As a hospice social worker, Pam had done many life reviews with patients. “Life review by someone helps that person know they have made a difference in this world and meant something to their family and friends and others they have interacted with,” Pam explained. “The life review is a legacy, helping to validate and give meaning to their life.”
Time was of the essence if the life review was to be completed as Corynna’s energy was declining. Normally, a hospice volunteer helps with life review videos, but in this instance the volunteer was unavailable. Mindy Stebbins, Director of Marketing and Public Relations for State of the Heart, entered the picture. With a background in photography before her career in health care, she had a good eye for visual elements.
Mindy and her husband Jason are family friends of the Strawsers. It was Jason, a general contractor, who designed the layout for what became known as “Corynna’s Room.” With the help of friend Mark Wolf and many volunteers, and financial support from the community, the room was added last summer.
Without even pondering the question of doing the video, Mindy agreed to do the video work, assisting Pam with the life review. She also knew Corynna and had a good rapport with the teenager.
“They were perfect for this as they are two special people,” Corynna said. Mindy was a friend of the Strawsers, knew Corynna well, and Pam had become a trusted friend and supporter.
Over the period of two weeks, the team – Corynna, Pam and Mindy – completed ten interviews basing the questions from an outline the family had acquired. Work on the video slowed at times as Corynna’s energy varied from day to day. The one hour video titled “Corynna’s Reflections” is complete now. For both Pam and Mindy the experience of working on the video was more than memorable.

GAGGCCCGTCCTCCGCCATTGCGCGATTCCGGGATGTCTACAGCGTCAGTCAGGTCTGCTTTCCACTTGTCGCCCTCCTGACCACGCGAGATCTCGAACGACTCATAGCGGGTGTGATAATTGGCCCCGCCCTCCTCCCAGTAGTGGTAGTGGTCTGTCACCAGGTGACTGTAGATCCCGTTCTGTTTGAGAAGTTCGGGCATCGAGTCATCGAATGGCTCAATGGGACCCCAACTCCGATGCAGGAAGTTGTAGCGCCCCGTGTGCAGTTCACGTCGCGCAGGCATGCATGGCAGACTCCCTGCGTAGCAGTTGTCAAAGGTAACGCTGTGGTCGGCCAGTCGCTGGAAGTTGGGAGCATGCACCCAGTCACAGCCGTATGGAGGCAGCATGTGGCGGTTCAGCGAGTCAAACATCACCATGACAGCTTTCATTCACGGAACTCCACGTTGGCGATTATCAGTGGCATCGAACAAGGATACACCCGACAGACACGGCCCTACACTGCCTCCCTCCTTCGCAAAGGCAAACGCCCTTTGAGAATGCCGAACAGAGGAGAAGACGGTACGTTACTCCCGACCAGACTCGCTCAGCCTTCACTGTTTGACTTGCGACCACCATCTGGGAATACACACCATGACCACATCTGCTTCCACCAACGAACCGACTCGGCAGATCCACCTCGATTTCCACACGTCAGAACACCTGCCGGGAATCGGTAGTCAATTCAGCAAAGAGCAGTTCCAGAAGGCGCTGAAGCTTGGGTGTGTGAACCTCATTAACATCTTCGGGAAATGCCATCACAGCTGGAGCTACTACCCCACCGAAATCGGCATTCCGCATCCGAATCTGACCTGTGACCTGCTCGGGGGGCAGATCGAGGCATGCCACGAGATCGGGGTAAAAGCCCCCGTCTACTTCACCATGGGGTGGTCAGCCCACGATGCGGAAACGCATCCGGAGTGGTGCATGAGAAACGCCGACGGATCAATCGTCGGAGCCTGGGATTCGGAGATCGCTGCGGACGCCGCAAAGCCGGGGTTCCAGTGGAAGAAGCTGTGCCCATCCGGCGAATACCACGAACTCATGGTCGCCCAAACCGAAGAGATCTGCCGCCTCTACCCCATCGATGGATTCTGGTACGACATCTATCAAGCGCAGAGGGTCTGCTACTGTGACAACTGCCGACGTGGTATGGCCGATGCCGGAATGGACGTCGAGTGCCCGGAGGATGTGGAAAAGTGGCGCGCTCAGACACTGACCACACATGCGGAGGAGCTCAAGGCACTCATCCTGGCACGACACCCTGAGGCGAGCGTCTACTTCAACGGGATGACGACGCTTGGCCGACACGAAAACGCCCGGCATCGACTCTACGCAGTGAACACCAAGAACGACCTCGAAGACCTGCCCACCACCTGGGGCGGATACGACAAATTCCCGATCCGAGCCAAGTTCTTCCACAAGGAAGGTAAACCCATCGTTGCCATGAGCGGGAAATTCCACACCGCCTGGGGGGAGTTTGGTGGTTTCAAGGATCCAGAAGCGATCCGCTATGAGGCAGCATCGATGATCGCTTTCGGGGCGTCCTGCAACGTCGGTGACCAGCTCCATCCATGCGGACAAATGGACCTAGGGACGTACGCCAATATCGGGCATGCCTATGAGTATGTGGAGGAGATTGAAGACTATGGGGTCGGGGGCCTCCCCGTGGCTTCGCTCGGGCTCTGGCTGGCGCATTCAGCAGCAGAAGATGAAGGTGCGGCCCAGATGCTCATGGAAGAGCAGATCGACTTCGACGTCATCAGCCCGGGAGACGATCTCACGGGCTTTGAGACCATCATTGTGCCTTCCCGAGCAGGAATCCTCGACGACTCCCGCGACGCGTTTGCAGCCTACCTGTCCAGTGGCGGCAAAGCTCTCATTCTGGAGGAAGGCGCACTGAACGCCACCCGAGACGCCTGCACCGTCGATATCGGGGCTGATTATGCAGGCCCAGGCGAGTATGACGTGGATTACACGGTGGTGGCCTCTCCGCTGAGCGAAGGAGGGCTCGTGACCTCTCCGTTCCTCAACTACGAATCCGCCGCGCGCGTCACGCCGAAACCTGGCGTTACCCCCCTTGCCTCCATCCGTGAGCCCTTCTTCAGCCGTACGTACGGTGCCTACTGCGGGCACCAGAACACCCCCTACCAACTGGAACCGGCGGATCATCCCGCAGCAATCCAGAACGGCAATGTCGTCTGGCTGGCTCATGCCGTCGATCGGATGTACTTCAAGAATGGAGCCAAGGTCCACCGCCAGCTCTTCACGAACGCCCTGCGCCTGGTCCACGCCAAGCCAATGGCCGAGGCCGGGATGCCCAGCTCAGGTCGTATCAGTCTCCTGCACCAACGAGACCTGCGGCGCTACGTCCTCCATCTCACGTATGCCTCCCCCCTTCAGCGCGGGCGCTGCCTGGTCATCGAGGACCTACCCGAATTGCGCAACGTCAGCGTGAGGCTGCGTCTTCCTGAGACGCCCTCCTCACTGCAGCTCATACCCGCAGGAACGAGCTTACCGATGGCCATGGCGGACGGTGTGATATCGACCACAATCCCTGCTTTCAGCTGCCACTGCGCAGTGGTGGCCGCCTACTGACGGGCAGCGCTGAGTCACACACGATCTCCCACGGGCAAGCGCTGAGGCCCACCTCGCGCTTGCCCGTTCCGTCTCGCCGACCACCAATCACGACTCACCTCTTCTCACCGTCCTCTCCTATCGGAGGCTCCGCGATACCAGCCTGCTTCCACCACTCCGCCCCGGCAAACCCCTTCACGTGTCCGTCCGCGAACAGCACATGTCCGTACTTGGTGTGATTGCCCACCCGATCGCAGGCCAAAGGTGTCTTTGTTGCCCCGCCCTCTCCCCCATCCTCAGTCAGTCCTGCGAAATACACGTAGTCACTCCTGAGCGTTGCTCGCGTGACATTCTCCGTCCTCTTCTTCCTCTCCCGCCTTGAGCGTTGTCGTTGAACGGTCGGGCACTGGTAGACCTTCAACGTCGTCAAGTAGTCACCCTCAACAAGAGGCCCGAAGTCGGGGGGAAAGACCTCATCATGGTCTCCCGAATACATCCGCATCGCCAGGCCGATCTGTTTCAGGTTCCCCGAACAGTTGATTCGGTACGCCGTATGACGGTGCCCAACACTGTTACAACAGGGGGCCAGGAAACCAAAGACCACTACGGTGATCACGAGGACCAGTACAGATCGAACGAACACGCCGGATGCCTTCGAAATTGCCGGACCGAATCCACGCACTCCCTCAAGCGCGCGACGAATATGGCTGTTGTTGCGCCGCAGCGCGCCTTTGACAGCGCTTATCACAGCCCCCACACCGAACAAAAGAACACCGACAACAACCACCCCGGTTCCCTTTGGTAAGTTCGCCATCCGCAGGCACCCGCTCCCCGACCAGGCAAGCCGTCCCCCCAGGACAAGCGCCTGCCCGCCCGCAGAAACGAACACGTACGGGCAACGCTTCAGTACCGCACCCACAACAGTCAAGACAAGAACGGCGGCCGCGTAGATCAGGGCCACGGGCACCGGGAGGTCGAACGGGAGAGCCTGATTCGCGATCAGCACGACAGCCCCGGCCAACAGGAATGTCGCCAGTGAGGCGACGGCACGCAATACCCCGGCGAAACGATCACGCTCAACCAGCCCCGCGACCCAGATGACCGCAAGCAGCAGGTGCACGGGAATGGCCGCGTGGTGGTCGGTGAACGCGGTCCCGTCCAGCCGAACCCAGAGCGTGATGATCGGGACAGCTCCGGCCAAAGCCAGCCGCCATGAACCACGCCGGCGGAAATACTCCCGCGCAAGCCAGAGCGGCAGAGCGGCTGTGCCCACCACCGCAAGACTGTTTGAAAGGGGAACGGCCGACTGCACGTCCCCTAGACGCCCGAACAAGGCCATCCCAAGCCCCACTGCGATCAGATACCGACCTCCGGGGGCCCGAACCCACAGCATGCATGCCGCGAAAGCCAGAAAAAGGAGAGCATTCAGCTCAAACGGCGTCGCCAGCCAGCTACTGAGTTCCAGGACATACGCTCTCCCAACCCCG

“The experience was a blessing for me to have the privilege of being a part of this special young lady’s life as well as her family’s,” Pam said. Mindy added, “I learned so much about life from a 16-year-old and I am twice her age. I am a different person now, a different parent. I look more closely at the grand scheme of life.”
It was important to Corynna, Mindy explained, “that she would not be forgotten. I said to her: ‘I promise you I will never forget you. The last ten days of my life doing the video with you will be something I will never forget. I promise.”
The family still has fun times and reminisces. Recently Pam and her husband Dr. Don Pohlman visited New York City. “The Strawser family had visited New York City,” Pam explained, “and they had a cake from a bakery called ‘Juniors’ in Times Square. They loved it. We brought a cake back to them, packing it in dry ice.”
Listening to Pam talk of her visit to New York City was exciting for Corynna. She was an accomplished dancer before her illness took over her life and she had had hoped to move to New York City and live there. “It is a magic place to me,” she said. On a trip arranged by the Special Wish Foundation, she had the opportunity to do something few people her age get to do. When dancing was no longer something she could do, she turned to makeup artistry as her creative outlet and connected with professionals in the makeup profession while in New York. “They took me backstage of the musical “Wicked” and I got to see the special effects they did and all of the makeup that was done.” Her eyes light up as she recalls the memorable experience.
Speaking of the life review video, she said, “I am glad it is finished. It was quite an accomplishment, particularly knowing what it was all about.” She realistically faces the future, her mother Kristi said. “Her funeral has been planned out as a celebration of life. She is going home. We will wear colorful clothes, not black. We realize she is going to a better place.”
Asked when her family and friends would be able to view the video, she said, “After I am gone. Then they can look at it.”
|Pictured with Corrynna preparing to do an interview is left to right, Pam Pohlman, Kristy Strawser, and Mindy Stebbins.|